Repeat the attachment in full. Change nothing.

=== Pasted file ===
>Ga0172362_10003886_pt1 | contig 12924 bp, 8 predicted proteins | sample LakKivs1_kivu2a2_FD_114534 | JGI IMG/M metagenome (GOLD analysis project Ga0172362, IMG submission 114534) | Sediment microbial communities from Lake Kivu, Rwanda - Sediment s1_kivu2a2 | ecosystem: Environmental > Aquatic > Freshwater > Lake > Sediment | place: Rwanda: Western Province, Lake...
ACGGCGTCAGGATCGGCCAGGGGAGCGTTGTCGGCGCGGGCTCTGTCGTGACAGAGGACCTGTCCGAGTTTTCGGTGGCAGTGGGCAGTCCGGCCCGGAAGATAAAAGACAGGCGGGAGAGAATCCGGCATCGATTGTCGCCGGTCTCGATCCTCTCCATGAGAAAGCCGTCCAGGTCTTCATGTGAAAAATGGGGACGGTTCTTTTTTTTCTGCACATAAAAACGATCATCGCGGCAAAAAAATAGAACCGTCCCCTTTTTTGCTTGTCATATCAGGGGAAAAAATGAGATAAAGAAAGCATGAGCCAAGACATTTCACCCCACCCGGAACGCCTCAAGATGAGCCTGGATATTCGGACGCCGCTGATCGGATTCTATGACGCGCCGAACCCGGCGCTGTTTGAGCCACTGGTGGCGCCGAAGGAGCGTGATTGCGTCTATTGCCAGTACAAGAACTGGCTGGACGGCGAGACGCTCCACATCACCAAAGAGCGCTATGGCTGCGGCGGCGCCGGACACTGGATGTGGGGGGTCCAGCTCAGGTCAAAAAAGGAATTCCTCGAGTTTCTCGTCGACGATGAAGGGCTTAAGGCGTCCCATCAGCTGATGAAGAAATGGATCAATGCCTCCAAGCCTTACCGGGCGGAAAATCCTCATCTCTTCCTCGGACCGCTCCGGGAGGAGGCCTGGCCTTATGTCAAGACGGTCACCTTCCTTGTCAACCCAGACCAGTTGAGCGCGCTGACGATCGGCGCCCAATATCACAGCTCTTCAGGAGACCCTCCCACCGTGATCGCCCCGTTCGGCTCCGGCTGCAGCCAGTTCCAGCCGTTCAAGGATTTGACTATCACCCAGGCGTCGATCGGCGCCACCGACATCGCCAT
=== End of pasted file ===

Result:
>Ga0172362_10003886_pt1 | contig 12924 bp, 8 predicted proteins | sample LakKivs1_kivu2a2_FD_114534 | JGI IMG/M metagenome (GOLD analysis project Ga0172362, IMG submission 114534) | Sediment microbial communities from Lake Kivu, Rwanda - Sediment s1_kivu2a2 | ecosystem: Environmental > Aquatic > Freshwater > Lake > Sediment | place: Rwanda: Western Province, Lake...
ACGGCGTCAGGATCGGCCAGGGGAGCGTTGTCGGCGCGGGCTCTGTCGTGACAGAGGACCTGTCCGAGTTTTCGGTGGCAGTGGGCAGTCCGGCCCGGAAGATAAAAGACAGGCGGGAGAGAATCCGGCATCGATTGTCGCCGGTCTCGATCCTCTCCATGAGAAAGCCGTCCAGGTCTTCATGTGAAAAATGGGGACGGTTCTTTTTTTTCTGCACATAAAAACGATCATCGCGGCAAAAAAATAGAACCGTCCCCTTTTTTGCTTGTCATATCAGGGGAAAAAATGAGATAAAGAAAGCATGAGCCAAGACATTTCACCCCACCCGGAACGCCTCAAGATGAGCCTGGATATTCGGACGCCGCTGATCGGATTCTATGACGCGCCGAACCCGGCGCTGTTTGAGCCACTGGTGGCGCCGAAGGAGCGTGATTGCGTCTATTGCCAGTACAAGAACTGGCTGGACGGCGAGACGCTCCACATCACCAAAGAGCGCTATGGCTGCGGCGGCGCCGGACACTGGATGTGGGGGGTCCAGCTCAGGTCAAAAAAGGAATTCCTCGAGTTTCTCGTCGACGATGAAGGGCTTAAGGCGTCCCATCAGCTGATGAAGAAATGGATCAATGCCTCCAAGCCTTACCGGGCGGAAAATCCTCATCTCTTCCTCGGACCGCTCCGGGAGGAGGCCTGGCCTTATGTCAAGACGGTCACCTTCCTTGTCAACCCAGACCAGTTGAGCGCGCTGACGATCGGCGCCCAATATCACAGCTCTTCAGGAGACCCTCCCACCGTGATCGCCCCGTTCGGCTCCGGCTGCAGCCAGTTCCAGCCGTTCAAGGATTTGACTATCACCCAGGCGTCGATCGGCGCCACCGACATCGCCAT